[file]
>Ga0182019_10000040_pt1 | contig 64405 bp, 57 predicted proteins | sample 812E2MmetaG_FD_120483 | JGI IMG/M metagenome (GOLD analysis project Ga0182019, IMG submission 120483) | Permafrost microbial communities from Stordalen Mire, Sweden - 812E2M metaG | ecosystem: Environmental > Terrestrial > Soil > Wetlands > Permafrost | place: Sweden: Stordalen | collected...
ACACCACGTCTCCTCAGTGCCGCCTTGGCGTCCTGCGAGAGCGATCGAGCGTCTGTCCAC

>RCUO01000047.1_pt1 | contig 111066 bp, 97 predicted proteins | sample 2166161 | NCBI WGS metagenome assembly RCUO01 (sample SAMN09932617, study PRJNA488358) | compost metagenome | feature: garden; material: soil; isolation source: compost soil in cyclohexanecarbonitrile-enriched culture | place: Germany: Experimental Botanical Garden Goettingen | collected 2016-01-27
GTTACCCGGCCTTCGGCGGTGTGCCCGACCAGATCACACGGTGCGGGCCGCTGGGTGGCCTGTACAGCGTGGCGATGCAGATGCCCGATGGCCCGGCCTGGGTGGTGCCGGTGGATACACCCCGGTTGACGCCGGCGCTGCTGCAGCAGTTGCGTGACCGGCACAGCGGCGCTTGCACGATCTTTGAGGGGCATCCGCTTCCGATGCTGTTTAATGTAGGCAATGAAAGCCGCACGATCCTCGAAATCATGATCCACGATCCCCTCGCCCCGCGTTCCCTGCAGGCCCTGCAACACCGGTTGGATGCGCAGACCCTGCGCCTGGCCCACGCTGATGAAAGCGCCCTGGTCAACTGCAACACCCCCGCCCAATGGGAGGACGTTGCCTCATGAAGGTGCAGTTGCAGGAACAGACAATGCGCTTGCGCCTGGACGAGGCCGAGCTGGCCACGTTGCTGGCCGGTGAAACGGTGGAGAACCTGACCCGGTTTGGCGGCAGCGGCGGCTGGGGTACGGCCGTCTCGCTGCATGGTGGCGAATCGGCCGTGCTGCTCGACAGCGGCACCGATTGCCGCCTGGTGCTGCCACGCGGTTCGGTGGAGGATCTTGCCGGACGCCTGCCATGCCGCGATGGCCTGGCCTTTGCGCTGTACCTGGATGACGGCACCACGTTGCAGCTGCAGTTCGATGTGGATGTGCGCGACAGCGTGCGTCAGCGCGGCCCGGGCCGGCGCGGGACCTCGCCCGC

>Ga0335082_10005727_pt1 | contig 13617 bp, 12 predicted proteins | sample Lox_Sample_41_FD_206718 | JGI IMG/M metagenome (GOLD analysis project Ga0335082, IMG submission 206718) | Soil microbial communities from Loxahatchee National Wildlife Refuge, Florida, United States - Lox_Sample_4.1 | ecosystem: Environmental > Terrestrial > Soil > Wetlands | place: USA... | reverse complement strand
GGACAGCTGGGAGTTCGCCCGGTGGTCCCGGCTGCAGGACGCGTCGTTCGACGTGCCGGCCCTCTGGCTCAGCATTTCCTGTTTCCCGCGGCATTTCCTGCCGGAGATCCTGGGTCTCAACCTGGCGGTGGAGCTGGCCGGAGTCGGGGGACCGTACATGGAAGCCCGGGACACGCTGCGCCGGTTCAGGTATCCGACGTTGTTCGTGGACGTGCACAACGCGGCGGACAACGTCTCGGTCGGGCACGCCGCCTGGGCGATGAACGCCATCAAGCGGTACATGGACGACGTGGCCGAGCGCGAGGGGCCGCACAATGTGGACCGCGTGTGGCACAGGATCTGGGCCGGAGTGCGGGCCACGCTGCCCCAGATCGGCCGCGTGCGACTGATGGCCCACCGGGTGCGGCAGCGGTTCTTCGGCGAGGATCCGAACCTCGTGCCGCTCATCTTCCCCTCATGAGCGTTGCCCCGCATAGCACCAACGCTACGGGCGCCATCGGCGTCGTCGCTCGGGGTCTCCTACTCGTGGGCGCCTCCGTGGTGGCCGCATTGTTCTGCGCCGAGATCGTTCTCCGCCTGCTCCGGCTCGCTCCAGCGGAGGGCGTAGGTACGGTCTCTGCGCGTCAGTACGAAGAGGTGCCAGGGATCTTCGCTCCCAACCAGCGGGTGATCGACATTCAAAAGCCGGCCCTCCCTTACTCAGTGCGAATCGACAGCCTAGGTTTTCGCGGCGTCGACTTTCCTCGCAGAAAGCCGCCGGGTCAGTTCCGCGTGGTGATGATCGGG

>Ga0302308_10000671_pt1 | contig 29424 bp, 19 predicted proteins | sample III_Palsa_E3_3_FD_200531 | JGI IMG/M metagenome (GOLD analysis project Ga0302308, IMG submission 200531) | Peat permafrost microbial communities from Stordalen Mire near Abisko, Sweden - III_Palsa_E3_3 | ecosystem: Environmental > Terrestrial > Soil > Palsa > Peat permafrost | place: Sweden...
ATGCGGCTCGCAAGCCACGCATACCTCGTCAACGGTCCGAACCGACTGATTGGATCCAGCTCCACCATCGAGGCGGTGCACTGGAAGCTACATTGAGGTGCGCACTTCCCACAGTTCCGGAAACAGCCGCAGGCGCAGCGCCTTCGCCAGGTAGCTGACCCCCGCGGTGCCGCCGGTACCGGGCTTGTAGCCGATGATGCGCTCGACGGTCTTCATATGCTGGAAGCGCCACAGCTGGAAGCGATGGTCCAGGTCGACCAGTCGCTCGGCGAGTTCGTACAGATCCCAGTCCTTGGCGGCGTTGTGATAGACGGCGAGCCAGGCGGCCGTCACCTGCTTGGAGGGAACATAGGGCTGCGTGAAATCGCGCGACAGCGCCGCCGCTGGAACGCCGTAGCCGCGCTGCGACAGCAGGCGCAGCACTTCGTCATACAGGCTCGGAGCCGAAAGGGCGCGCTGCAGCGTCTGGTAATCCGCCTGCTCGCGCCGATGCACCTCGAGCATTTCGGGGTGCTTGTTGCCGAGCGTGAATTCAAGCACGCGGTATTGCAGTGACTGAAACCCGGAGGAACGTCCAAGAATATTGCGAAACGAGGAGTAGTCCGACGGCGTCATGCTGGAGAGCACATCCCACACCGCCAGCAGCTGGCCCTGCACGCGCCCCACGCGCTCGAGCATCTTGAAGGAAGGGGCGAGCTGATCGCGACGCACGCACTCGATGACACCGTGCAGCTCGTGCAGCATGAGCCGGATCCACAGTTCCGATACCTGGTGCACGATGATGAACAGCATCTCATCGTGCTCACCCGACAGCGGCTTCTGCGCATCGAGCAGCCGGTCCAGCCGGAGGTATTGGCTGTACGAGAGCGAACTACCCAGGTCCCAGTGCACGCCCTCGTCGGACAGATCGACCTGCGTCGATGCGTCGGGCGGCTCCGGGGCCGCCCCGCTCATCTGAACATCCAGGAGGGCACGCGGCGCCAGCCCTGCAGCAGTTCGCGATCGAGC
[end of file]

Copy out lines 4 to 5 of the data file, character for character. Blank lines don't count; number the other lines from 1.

GTTACCCGGCCTTCGGCGGTGTGCCCGACCAGATCACACGGTGCGGGCCGCTGGGTGGCCTGTACAGCGTGGCGATGCAGATGCCCGATGGCCCGGCCTGGGTGGTGCCGGTGGATACACCCCGGTTGACGCCGGCGCTGCTGCAGCAGTTGCGTGACCGGCACAGCGGCGCTTGCACGATCTTTGAGGGGCATCCGCTTCCGATGCTGTTTAATGTAGGCAATGAAAGCCGCACGATCCTCGAAATCATGATCCACGATCCCCTCGCCCCGCGTTCCCTGCAGGCCCTGCAACACCGGTTGGATGCGCAGACCCTGCGCCTGGCCCACGCTGATGAAAGCGCCCTGGTCAACTGCAACACCCCCGCCCAATGGGAGGACGTTGCCTCATGAAGGTGCAGTTGCAGGAACAGACAATGCGCTTGCGCCTGGACGAGGCCGAGCTGGCCACGTTGCTGGCCGGTGAAACGGTGGAGAACCTGACCCGGTTTGGCGGCAGCGGCGGCTGGGGTACGGCCGTCTCGCTGCATGGTGGCGAATCGGCCGTGCTGCTCGACAGCGGCACCGATTGCCGCCTGGTGCTGCCACGCGGTTCGGTGGAGGATCTTGCCGGACGCCTGCCATGCCGCGATGGCCTGGCCTTTGCGCTGTACCTGGATGACGGCACCACGTTGCAGCTGCAGTTCGATGTGGATGTGCGCGACAGCGTGCGTCAGCGCGGCCCGGGCCGGCGCGGGACCTCGCCCGC

>Ga0335082_10005727_pt1 | contig 13617 bp, 12 predicted proteins | sample Lox_Sample_41_FD_206718 | JGI IMG/M metagenome (GOLD analysis project Ga0335082, IMG submission 206718) | Soil microbial communities from Loxahatchee National Wildlife Refuge, Florida, United States - Lox_Sample_4.1 | ecosystem: Environmental > Terrestrial > Soil > Wetlands | place: USA... | reverse complement strand